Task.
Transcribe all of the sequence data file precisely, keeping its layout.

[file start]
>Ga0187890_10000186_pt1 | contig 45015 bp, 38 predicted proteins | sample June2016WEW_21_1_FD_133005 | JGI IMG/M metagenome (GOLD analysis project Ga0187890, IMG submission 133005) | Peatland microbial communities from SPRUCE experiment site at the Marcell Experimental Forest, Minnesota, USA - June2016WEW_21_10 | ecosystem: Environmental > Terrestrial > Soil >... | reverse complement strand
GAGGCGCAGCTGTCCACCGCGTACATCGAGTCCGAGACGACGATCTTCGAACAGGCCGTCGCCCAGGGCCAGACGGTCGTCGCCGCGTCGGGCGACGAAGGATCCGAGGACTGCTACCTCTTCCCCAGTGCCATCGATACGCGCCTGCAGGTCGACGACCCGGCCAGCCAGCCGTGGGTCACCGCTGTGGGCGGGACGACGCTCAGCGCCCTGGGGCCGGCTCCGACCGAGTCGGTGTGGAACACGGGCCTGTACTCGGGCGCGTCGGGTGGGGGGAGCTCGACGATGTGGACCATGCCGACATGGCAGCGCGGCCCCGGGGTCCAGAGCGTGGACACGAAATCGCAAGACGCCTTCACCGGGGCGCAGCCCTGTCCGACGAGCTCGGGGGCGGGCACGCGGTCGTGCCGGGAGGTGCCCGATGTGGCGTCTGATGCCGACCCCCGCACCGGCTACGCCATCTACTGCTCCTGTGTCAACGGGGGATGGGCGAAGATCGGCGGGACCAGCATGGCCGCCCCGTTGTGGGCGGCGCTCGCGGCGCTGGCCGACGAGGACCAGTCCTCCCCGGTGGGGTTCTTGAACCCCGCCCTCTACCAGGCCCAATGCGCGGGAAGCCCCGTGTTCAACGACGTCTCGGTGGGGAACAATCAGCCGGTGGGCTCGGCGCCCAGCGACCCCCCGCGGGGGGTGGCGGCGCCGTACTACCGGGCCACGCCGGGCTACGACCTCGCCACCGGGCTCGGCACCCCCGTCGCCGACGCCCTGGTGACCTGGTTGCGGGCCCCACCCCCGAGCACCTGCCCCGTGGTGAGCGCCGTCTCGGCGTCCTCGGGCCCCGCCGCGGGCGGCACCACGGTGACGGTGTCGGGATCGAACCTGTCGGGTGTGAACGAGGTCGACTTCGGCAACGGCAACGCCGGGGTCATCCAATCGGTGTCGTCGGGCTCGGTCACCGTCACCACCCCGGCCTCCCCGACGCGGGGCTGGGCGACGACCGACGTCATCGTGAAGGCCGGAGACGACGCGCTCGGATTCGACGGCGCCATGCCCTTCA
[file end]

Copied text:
>Ga0187890_10000186_pt1 | contig 45015 bp, 38 predicted proteins | sample June2016WEW_21_1_FD_133005 | JGI IMG/M metagenome (GOLD analysis project Ga0187890, IMG submission 133005) | Peatland microbial communities from SPRUCE experiment site at the Marcell Experimental Forest, Minnesota, USA - June2016WEW_21_10 | ecosystem: Environmental > Terrestrial > Soil >... | reverse complement strand
GAGGCGCAGCTGTCCACCGCGTACATCGAGTCCGAGACGACGATCTTCGAACAGGCCGTCGCCCAGGGCCAGACGGTCGTCGCCGCGTCGGGCGACGAAGGATCCGAGGACTGCTACCTCTTCCCCAGTGCCATCGATACGCGCCTGCAGGTCGACGACCCGGCCAGCCAGCCGTGGGTCACCGCTGTGGGCGGGACGACGCTCAGCGCCCTGGGGCCGGCTCCGACCGAGTCGGTGTGGAACACGGGCCTGTACTCGGGCGCGTCGGGTGGGGGGAGCTCGACGATGTGGACCATGCCGACATGGCAGCGCGGCCCCGGGGTCCAGAGCGTGGACACGAAATCGCAAGACGCCTTCACCGGGGCGCAGCCCTGTCCGACGAGCTCGGGGGCGGGCACGCGGTCGTGCCGGGAGGTGCCCGATGTGGCGTCTGATGCCGACCCCCGCACCGGCTACGCCATCTACTGCTCCTGTGTCAACGGGGGATGGGCGAAGATCGGCGGGACCAGCATGGCCGCCCCGTTGTGGGCGGCGCTCGCGGCGCTGGCCGACGAGGACCAGTCCTCCCCGGTGGGGTTCTTGAACCCCGCCCTCTACCAGGCCCAATGCGCGGGAAGCCCCGTGTTCAACGACGTCTCGGTGGGGAACAATCAGCCGGTGGGCTCGGCGCCCAGCGACCCCCCGCGGGGGGTGGCGGCGCCGTACTACCGGGCCACGCCGGGCTACGACCTCGCCACCGGGCTCGGCACCCCCGTCGCCGACGCCCTGGTGACCTGGTTGCGGGCCCCACCCCCGAGCACCTGCCCCGTGGTGAGCGCCGTCTCGGCGTCCTCGGGCCCCGCCGCGGGCGGCACCACGGTGACGGTGTCGGGATCGAACCTGTCGGGTGTGAACGAGGTCGACTTCGGCAACGGCAACGCCGGGGTCATCCAATCGGTGTCGTCGGGCTCGGTCACCGTCACCACCCCGGCCTCCCCGACGCGGGGCTGGGCGACGACCGACGTCATCGTGAAGGCCGGAGACGACGCGCTCGGATTCGACGGCGCCATGCCCTTCA